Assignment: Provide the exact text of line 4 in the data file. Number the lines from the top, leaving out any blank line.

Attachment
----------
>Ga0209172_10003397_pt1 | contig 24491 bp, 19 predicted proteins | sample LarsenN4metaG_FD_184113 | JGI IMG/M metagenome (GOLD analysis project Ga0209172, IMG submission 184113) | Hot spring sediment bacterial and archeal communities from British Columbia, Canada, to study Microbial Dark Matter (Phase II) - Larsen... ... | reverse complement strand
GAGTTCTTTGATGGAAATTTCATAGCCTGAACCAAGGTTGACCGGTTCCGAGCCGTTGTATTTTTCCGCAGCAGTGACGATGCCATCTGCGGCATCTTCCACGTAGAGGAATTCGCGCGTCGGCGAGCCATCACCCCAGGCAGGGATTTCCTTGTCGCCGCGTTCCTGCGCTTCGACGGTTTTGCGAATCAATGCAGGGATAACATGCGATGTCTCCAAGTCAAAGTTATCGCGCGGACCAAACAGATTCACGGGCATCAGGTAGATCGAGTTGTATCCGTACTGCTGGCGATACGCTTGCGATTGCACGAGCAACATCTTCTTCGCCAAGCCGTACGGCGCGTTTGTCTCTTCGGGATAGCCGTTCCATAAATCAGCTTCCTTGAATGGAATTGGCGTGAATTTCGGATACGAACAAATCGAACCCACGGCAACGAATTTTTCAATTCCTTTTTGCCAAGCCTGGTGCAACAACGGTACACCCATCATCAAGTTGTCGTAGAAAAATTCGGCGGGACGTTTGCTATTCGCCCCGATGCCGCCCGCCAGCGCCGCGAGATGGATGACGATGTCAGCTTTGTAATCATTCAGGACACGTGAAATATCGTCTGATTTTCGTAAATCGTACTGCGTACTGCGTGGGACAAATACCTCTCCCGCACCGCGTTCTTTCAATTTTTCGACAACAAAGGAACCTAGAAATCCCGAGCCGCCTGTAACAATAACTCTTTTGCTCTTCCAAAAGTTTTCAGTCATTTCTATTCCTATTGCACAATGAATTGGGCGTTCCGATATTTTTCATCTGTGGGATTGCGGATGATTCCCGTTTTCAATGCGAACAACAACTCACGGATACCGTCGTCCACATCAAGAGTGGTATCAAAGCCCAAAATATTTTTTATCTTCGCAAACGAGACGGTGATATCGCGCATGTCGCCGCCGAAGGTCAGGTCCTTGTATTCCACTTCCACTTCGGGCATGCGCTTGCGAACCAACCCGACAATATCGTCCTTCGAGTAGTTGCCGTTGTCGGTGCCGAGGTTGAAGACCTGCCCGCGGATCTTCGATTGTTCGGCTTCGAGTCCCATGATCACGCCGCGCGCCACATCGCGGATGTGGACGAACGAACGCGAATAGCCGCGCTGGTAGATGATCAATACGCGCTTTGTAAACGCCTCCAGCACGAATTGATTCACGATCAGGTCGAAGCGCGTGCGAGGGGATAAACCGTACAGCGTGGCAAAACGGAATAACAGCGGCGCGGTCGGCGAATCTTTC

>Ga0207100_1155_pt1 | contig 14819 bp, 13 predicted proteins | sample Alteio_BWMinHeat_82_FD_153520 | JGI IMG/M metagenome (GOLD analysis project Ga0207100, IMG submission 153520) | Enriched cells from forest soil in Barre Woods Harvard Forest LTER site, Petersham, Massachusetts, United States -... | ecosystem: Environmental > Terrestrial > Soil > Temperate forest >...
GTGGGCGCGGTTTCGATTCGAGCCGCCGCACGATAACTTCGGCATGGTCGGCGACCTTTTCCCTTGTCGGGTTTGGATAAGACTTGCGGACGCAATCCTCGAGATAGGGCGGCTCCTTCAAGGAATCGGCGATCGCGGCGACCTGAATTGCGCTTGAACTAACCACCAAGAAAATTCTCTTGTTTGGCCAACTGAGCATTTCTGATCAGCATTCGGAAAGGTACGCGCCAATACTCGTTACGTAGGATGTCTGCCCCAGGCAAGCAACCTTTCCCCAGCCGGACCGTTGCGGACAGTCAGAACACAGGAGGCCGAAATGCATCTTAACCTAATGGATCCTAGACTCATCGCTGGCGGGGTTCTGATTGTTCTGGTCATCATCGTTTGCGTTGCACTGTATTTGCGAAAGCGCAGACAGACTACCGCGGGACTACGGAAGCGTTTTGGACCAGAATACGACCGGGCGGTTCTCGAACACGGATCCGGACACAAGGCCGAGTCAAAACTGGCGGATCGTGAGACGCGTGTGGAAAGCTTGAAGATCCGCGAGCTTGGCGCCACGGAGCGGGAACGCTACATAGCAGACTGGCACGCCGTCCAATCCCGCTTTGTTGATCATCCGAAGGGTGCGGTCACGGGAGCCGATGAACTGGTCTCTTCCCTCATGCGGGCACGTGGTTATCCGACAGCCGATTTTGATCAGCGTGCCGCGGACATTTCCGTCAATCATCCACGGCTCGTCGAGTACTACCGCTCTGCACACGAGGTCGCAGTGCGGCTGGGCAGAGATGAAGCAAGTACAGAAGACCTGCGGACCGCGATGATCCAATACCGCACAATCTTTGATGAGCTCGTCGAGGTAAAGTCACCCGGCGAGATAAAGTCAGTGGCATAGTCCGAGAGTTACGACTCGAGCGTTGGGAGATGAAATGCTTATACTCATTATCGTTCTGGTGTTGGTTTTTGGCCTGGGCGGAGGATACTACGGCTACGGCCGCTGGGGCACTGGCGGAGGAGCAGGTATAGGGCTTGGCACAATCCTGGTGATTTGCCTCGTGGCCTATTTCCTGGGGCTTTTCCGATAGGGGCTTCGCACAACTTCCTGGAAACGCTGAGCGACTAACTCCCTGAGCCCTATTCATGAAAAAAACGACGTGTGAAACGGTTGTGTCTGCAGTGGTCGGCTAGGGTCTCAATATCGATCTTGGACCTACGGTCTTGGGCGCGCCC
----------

GTGGGCGCGGTTTCGATTCGAGCCGCCGCACGATAACTTCGGCATGGTCGGCGACCTTTTCCCTTGTCGGGTTTGGATAAGACTTGCGGACGCAATCCTCGAGATAGGGCGGCTCCTTCAAGGAATCGGCGATCGCGGCGACCTGAATTGCGCTTGAACTAACCACCAAGAAAATTCTCTTGTTTGGCCAACTGAGCATTTCTGATCAGCATTCGGAAAGGTACGCGCCAATACTCGTTACGTAGGATGTCTGCCCCAGGCAAGCAACCTTTCCCCAGCCGGACCGTTGCGGACAGTCAGAACACAGGAGGCCGAAATGCATCTTAACCTAATGGATCCTAGACTCATCGCTGGCGGGGTTCTGATTGTTCTGGTCATCATCGTTTGCGTTGCACTGTATTTGCGAAAGCGCAGACAGACTACCGCGGGACTACGGAAGCGTTTTGGACCAGAATACGACCGGGCGGTTCTCGAACACGGATCCGGACACAAGGCCGAGTCAAAACTGGCGGATCGTGAGACGCGTGTGGAAAGCTTGAAGATCCGCGAGCTTGGCGCCACGGAGCGGGAACGCTACATAGCAGACTGGCACGCCGTCCAATCCCGCTTTGTTGATCATCCGAAGGGTGCGGTCACGGGAGCCGATGAACTGGTCTCTTCCCTCATGCGGGCACGTGGTTATCCGACAGCCGATTTTGATCAGCGTGCCGCGGACATTTCCGTCAATCATCCACGGCTCGTCGAGTACTACCGCTCTGCACACGAGGTCGCAGTGCGGCTGGGCAGAGATGAAGCAAGTACAGAAGACCTGCGGACCGCGATGATCCAATACCGCACAATCTTTGATGAGCTCGTCGAGGTAAAGTCACCCGGCGAGATAAAGTCAGTGGCATAGTCCGAGAGTTACGACTCGAGCGTTGGGAGATGAAATGCTTATACTCATTATCGTTCTGGTGTTGGTTTTTGGCCTGGGCGGAGGATACTACGGCTACGGCCGCTGGGGCACTGGCGGAGGAGCAGGTATAGGGCTTGGCACAATCCTGGTGATTTGCCTCGTGGCCTATTTCCTGGGGCTTTTCCGATAGGGGCTTCGCACAACTTCCTGGAAACGCTGAGCGACTAACTCCCTGAGCCCTATTCATGAAAAAAACGACGTGTGAAACGGTTGTGTCTGCAGTGGTCGGCTAGGGTCTCAATATCGATCTTGGACCTACGGTCTTGGGCGCGCCC